This condition occurs when a fine layer of scar tissue grows on the inner surface of the macula. Over time the scar tissue can contract leading to reduced vision and distortion.
- Idiopathic: This is most common and means no predisposing factor.
- Inflammatory eye conditions (Uveitis)
- Intraocular bleeding
- Laser treatment
- Distortion: Here lines appear wavy. An Amsler Chart can pick this up.
- Reduced vision.
- OCT: This takes a snapshot of the macula using light waves. It gives a highly detailed and sensitive image of the macula and the scar tissue. In most cases this investigation will be all that is required.
- Fluorescein Angiogram: Here is a special yellow dye called Fluorescein is injected into your vein. The dye highlights the blood supply of the macula and its anatomy. It may be utilised if other macular pathology is suspected.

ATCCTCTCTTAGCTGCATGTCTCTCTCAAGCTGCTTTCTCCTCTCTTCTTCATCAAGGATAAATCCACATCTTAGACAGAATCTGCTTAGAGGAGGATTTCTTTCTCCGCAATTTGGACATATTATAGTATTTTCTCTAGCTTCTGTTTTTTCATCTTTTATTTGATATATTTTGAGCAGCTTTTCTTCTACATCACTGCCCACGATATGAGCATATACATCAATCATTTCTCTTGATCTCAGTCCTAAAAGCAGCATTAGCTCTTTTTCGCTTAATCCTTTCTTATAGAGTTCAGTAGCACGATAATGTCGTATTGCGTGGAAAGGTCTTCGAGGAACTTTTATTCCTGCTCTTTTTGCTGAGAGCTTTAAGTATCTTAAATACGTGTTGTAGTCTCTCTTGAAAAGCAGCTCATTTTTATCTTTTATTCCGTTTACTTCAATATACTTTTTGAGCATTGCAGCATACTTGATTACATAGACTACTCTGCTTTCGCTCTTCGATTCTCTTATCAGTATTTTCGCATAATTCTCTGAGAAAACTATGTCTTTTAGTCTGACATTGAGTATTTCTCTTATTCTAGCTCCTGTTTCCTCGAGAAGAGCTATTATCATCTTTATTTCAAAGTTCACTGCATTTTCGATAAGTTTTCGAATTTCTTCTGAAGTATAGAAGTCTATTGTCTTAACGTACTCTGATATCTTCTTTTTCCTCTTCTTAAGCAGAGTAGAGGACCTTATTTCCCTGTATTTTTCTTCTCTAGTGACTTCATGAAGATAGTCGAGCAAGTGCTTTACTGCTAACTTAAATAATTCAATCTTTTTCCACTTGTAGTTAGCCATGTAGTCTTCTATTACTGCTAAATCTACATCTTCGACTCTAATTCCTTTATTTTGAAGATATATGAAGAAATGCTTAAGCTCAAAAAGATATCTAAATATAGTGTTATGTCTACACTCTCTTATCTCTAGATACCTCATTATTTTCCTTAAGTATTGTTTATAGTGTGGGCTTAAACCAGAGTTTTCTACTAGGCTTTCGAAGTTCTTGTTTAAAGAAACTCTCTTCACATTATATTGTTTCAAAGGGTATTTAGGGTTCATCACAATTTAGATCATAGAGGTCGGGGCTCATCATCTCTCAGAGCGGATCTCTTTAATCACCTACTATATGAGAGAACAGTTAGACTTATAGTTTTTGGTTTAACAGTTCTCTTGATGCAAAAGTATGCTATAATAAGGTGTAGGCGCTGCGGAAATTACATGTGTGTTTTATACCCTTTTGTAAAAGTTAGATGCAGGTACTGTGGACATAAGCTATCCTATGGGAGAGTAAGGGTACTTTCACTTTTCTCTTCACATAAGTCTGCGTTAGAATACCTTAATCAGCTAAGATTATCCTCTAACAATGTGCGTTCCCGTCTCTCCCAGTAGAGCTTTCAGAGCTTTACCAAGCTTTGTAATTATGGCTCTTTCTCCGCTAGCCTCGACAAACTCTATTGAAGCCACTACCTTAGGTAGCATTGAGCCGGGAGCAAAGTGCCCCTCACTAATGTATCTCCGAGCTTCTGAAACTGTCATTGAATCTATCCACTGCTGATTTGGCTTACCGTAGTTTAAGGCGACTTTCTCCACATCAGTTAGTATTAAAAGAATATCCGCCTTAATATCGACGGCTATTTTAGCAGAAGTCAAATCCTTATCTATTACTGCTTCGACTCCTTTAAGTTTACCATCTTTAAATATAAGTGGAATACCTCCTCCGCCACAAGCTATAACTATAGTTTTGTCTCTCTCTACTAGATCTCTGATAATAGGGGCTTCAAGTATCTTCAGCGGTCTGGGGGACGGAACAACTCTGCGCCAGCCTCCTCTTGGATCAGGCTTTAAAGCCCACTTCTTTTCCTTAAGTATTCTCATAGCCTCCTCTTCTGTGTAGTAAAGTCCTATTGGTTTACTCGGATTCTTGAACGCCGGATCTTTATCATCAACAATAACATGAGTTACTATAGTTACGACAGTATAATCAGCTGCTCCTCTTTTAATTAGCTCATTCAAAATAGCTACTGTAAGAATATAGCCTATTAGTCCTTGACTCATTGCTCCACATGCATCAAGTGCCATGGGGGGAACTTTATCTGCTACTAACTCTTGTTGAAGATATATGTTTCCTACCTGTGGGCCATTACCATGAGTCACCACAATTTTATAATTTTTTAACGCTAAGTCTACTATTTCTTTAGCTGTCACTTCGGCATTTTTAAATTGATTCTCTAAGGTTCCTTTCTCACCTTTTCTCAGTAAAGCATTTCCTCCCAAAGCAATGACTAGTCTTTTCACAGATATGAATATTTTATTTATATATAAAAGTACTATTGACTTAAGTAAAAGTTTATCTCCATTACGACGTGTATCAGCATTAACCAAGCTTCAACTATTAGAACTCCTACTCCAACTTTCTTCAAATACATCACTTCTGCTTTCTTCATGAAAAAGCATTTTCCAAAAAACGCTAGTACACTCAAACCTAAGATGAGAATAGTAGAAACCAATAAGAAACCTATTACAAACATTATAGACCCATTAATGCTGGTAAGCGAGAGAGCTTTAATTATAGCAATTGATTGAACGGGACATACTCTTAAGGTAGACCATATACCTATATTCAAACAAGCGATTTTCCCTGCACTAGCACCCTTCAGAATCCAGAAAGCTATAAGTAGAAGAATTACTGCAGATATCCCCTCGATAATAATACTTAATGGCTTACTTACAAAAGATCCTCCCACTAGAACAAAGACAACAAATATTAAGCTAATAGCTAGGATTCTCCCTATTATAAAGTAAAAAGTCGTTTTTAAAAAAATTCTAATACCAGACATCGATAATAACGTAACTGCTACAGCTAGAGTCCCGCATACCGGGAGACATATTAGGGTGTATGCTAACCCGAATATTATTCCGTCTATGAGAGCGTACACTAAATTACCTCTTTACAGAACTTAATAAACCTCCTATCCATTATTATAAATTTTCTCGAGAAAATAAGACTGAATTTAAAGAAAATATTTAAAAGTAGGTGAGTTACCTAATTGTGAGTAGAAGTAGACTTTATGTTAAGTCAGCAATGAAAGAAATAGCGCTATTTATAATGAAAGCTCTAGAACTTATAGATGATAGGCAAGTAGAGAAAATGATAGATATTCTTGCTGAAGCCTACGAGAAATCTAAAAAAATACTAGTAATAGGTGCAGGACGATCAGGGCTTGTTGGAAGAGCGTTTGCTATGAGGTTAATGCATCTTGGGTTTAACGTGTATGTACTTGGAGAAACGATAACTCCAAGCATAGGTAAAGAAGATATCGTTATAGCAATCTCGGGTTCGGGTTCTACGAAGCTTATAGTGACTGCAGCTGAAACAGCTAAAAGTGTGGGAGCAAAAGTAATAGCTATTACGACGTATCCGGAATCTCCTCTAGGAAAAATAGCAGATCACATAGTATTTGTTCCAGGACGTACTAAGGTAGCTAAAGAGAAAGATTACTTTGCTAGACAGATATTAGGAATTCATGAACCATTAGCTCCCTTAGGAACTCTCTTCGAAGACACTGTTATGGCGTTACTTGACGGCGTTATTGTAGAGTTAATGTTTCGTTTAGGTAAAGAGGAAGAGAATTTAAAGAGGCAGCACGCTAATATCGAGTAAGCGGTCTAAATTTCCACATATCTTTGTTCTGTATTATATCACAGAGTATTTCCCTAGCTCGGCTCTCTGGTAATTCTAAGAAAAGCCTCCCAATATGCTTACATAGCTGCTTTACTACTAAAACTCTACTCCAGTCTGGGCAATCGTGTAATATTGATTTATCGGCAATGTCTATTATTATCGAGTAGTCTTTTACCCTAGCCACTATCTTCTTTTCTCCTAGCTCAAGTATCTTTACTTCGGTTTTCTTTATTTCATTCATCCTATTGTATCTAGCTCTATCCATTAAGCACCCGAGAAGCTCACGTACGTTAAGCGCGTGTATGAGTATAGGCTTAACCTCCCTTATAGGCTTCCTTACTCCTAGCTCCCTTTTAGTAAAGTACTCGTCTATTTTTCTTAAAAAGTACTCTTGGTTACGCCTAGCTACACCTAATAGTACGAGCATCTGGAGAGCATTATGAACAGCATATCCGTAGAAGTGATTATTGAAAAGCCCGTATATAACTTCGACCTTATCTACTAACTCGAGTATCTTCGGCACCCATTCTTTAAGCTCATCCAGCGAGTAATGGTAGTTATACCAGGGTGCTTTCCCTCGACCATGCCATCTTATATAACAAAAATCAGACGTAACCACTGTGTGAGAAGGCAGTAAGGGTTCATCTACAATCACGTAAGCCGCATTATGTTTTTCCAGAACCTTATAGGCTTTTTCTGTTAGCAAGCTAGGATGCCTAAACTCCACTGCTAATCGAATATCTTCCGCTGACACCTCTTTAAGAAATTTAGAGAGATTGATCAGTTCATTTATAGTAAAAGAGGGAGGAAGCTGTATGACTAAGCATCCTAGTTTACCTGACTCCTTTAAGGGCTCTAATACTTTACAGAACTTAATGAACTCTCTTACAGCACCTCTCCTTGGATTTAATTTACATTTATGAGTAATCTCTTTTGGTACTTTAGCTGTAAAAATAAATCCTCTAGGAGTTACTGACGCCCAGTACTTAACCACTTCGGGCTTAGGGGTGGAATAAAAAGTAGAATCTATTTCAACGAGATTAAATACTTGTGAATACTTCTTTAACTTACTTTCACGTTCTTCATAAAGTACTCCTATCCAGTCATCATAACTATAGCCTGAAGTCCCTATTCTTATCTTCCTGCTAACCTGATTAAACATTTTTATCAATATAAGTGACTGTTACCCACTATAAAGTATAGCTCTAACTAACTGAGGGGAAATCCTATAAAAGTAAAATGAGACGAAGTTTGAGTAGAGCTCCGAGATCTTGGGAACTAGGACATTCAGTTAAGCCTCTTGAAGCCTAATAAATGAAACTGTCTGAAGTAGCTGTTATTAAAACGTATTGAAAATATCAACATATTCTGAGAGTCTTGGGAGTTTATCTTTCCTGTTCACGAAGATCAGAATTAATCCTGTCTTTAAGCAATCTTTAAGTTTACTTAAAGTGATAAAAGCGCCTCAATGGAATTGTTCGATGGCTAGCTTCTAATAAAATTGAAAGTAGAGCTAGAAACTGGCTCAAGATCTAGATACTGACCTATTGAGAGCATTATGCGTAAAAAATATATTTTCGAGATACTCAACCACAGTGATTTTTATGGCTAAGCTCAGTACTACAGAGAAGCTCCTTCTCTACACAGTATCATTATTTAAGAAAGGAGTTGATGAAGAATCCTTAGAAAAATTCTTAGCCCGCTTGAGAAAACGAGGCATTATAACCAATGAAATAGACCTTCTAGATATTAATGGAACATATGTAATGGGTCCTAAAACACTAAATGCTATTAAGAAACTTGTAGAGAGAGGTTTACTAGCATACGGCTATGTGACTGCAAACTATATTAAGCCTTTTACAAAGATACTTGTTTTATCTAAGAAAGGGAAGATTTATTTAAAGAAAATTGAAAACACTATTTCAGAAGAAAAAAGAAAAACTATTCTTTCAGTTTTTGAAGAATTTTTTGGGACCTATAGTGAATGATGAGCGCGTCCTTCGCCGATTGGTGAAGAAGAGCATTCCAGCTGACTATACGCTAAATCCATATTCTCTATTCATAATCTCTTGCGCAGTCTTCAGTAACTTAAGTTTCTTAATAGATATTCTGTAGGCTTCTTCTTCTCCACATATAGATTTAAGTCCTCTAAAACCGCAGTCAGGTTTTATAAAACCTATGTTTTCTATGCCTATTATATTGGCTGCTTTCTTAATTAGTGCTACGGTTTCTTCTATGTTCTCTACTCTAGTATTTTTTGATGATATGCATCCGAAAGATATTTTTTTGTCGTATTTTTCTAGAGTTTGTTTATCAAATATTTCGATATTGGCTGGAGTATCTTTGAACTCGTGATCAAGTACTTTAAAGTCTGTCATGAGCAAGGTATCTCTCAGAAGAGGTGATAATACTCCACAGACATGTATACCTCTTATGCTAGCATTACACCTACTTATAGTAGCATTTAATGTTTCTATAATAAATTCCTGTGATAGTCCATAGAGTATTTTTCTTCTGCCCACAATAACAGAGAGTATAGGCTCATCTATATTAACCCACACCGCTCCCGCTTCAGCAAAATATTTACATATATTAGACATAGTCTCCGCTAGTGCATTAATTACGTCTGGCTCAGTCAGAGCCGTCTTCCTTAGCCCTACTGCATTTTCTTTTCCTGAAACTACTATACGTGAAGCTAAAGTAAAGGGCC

- Observation: If the vision is good and there are few symptoms then no treatment is required. Epiretinal membranes can stay dormant for many years not requiring any treatment.
- Surgery: This operation is known as a Vitrectomy and Epiretinal Membrane Peel. Here the vitreous (a jelly like material filling the intraocular cavity) is removed. The scar tissue is gently peeled using extremely fine forceps.
Surgery at the appropriate time can improve vision and reduce the symptoms of distortion.
Optimal vision will occur about 6 to 12 months after surgery.
A cataract can develop after this type of surgery but is treatable with modern surgical techniques with very good results.